Weight Loss Surgery Information Seminar - 6 p.m. RR Lifestyle Center 312-3000 (C)
Wonderful Wednesday Summer Music Series - 7:30 p.m. Enjoy songs by Jewish Composers ($) Jewish Museum and Cultural Center 391-9266 (P)
Bridge (Young Professionals) Luncheon - 12-1 p.m. Learn about work-life balance. RR ($) Va. Peninsula Chamber of Commerce 262-2000 (H)
Business Connection After Hours - 5-7 p.m. Spon. by Va. Peninsula Chamber of Commerce. RR The Historic Post Office, 132 E. Queen St. 262-2000 (H)
HR Writers: Show and Grow your Prose w/ Prof. Critiques - 5:30 p.m. Dinner. 7-9 p.m. Readings and critiques. RR Gus & George’s Spaghetti and Steak House, 4312 Va. Beach Blvd. 639-6146 (VB)
Downtown Norfolk Wine Walk - 5:30-9 p.m. Wine tasting at some of Norfolk’s finest restaurants to benefit ForKids. RR ($) Downtown Norfolk Restaurants 623-1757 (N)
Acrylic Painting Workshop - 6-8:30 p.m. Learn the basics. RR ($) Norfolk Botanical Garden 441-5830 (N)
Craft Hope - 10:30 a.m. Every 4th Fri. Knit and crochet for charity. RR Little Creek Library 441-1751 (N)
T.G.I.F. Summer Concert Series: The Deloreans - 6-10 p.m. Live music & children’s area. Constant’s Wharf Park & Marina 514-7267 (S)
Strange Happenings - 6:30-8 p.m. Victorian mourning and burial practices. Donations accepted. Elmwood Cemetery 621-3710 (N)
Hurrah Players: Grease - 7 p.m. Times vary thru Sun. Complete with duck-tailed, hot-rodding “Burger Palace Boys” and their gum-snapping, hip-shaking “Pink Ladies.” ($) Hurrah Players 627-5437 (N)
Tidewater Stage: The Christians - 7:30 p.m. Times vary thru 8/6. A pastor asks some big questions about faith in this epic and intimate play. ($) Regent University 352-4245 (VB)
Old Beach Farmers’ Market: We’re a 10 & Tomatoes are Our Inspiration Ingredient - 8 a.m.-noon. Celebrate fresh and seasonal tomatoes. 19th & Cypress 428-5444 (VB)
Midsummer Fantasy Festival - 7-10 p.m. Entertainment, kids’ activities, craft brews, gourmet foods. Town Point Park 441-2345 (N)
Blue Crab Festival - 2-5 p.m. All you can eat steamed crabs, pork BBQ, refreshments & entertainment. ($) Khedive Temple Greenbrier 645 Woodlake Dr. 420-4510 (C)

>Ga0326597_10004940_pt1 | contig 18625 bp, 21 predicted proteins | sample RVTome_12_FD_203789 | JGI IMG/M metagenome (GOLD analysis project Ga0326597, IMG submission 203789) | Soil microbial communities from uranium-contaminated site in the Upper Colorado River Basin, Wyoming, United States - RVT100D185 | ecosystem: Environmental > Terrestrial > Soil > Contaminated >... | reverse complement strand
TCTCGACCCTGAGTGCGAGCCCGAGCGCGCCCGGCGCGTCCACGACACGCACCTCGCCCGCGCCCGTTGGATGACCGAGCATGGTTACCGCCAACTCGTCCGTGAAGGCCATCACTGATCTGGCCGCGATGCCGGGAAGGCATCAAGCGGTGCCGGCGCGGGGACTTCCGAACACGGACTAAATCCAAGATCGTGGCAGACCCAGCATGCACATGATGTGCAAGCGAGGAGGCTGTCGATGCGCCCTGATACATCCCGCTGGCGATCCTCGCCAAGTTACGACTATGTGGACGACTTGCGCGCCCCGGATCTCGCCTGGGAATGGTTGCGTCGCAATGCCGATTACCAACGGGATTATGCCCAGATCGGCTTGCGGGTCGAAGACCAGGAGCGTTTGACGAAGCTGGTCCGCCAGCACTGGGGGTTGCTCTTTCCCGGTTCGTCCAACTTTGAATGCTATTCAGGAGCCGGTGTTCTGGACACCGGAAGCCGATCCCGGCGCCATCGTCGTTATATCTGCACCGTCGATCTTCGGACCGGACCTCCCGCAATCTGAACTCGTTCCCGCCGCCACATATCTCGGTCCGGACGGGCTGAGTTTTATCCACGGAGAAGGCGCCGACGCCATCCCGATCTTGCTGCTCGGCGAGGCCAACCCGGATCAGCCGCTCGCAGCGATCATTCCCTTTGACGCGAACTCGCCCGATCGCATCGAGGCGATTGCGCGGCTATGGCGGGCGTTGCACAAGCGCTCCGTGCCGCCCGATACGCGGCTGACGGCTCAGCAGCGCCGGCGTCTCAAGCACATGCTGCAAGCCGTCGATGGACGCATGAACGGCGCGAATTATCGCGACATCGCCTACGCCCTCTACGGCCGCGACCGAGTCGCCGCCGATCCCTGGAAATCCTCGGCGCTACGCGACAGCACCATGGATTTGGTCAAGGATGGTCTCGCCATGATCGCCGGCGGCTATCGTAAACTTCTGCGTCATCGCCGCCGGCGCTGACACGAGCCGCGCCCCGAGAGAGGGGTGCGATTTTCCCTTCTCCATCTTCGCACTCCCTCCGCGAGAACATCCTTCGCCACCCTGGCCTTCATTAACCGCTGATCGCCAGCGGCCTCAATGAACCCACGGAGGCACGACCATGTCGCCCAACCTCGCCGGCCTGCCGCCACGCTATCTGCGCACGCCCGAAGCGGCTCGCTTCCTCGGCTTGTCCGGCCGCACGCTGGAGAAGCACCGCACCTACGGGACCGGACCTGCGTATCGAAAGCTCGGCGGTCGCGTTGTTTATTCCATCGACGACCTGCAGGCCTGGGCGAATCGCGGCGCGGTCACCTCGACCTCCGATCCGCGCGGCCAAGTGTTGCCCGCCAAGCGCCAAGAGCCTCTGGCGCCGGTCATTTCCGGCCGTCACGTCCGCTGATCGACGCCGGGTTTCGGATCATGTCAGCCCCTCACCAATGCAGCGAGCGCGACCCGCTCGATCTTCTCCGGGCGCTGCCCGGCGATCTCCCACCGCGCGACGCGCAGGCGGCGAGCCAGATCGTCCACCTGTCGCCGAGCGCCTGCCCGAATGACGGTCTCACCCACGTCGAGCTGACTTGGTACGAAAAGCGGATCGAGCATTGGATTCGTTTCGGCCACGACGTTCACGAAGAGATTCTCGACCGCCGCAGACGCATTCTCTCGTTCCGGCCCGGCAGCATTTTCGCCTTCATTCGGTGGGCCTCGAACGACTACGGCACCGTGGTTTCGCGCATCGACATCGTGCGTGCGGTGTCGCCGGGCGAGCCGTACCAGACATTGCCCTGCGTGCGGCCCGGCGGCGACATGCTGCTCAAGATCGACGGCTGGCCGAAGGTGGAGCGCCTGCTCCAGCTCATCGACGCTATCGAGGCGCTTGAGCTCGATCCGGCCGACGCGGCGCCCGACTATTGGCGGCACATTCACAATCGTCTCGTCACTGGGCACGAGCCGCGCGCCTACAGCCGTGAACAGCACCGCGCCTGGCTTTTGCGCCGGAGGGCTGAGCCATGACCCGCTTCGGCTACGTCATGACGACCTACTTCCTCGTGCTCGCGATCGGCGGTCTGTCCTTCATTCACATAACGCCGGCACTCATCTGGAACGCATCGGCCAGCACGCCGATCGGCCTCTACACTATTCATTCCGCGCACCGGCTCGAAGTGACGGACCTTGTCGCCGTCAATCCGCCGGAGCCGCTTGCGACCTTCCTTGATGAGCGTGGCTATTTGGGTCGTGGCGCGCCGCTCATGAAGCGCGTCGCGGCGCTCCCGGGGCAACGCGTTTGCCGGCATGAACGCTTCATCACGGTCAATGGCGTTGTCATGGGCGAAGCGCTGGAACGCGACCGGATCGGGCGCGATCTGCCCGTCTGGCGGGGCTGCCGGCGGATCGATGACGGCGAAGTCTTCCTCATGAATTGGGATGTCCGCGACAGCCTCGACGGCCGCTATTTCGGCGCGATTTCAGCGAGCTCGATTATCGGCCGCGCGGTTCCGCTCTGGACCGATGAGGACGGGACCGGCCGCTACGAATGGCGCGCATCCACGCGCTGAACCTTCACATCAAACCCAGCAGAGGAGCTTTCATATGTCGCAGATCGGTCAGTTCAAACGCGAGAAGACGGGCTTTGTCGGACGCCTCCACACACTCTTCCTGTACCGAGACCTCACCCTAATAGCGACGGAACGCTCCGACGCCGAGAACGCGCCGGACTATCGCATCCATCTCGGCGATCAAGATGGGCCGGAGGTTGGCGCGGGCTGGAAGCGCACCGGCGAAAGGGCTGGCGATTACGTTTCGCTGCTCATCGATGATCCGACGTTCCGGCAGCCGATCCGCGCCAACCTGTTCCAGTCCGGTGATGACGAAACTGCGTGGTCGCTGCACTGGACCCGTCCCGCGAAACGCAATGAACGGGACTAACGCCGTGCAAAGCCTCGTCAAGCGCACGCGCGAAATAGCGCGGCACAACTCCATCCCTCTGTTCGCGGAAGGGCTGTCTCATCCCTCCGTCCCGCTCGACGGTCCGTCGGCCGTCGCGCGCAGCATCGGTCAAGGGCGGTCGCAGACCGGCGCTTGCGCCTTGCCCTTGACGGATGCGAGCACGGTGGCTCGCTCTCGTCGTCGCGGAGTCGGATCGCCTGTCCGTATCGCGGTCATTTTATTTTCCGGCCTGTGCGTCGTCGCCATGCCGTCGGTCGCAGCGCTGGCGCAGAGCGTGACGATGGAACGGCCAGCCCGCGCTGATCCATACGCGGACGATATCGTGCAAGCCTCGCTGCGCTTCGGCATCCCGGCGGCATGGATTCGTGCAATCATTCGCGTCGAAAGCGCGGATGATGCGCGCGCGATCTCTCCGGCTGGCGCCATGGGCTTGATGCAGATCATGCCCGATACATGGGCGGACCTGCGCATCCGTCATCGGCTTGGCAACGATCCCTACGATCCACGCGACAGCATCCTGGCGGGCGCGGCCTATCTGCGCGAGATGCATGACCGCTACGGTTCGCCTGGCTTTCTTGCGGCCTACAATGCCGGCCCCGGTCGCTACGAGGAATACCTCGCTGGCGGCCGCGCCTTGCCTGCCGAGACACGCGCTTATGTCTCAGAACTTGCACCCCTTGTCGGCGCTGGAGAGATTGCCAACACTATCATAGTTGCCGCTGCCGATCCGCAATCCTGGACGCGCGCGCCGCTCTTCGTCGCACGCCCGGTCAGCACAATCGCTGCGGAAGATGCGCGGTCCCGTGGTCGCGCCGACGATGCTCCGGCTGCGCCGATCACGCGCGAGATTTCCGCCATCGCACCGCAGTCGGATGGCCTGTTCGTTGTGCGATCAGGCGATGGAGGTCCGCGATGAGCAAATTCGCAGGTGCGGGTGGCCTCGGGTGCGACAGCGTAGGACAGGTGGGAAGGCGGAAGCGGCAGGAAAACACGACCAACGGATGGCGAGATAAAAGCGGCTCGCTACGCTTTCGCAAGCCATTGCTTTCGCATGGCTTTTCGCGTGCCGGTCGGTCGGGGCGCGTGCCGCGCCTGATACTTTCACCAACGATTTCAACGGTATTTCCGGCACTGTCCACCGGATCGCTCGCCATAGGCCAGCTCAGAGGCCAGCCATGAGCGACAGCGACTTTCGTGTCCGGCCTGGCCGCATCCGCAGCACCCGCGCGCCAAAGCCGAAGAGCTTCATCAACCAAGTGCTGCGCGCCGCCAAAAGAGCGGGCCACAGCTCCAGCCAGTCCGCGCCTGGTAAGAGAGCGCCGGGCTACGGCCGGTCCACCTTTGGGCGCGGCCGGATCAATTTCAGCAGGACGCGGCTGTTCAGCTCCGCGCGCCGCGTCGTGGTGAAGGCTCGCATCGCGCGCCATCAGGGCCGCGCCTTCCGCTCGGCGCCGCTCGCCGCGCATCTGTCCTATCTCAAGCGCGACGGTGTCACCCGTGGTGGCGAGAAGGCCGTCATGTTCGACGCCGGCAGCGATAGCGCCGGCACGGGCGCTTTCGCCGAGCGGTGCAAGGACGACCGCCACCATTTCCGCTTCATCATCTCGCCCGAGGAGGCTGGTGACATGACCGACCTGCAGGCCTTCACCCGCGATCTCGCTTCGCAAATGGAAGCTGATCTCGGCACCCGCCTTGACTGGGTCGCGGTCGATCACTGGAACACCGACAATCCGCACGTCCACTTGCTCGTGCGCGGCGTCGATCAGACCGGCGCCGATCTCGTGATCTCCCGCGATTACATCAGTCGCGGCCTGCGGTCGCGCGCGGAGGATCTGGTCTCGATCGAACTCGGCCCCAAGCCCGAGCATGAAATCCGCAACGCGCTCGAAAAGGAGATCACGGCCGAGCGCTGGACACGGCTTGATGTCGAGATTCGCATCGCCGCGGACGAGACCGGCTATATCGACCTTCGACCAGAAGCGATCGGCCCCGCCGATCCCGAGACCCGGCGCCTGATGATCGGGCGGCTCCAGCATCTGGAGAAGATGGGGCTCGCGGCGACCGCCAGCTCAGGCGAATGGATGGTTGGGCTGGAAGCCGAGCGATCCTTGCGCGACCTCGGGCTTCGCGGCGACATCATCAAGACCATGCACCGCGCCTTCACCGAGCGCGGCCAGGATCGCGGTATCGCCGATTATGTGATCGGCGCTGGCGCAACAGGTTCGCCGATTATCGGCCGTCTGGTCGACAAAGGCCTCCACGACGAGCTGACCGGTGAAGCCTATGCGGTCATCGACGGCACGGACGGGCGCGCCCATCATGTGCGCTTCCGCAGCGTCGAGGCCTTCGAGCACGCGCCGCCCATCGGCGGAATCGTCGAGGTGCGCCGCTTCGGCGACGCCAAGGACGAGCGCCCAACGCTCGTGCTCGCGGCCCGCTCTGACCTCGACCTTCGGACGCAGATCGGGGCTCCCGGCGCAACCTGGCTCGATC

The Doobie Brothers w/ Chicago - 7:30 p.m. ($) Veterans United Home Loans Amphitheater 368-3000 (VB)
Movie Night - 5 p.m. Every last Mon. Call for titles. Larchmont Library 441-5335 (N)
Please call to confirm. ($) Fee; RR - Reservations Req’d (C) Chesapeake (H) Hampton (N) Norfolk (NN) Newport News (P) Portsmouth (S) Suffolk (VB) Va. Beach (W) W’burg
The YWCA of South Hampton Roads addresses one of the darkest secrets of American society: domestic violence. No one wants to talk about it, but it is a frightening reality for women, and even men. If you think it doesn’t happen to anyone that you know, think again. According to the National Center Against Violence, nearly 20 people per minute are physically abused by an intimate partner. That is more than 10 million individuals who suffer from abuse each year!
Furthermore, one in three women and one in four men experience physical or sexual violence in their lifetime. The sobering statistics above depict domestic violence in the United States as the epidemic that it truly is. You may be wondering what you can do to end domestic violence. The answer is simple. Redefine what you think you know about domestic violence. Start here. Start now.
WHAT DOES DOMESTIC VIOLENCE LOOK LIKE TO YOU?
When you think of domestic violence, do images of bruises and bloody noses instantly come to mind? Though physical violence is a frequent form of domestic abuse, other forms of domestic violence exist that do not leave physical scars. Sexual violence, economic control, and emotional/psychological abuse are all forms of domestic violence which are dangerous and affect countless individuals every day.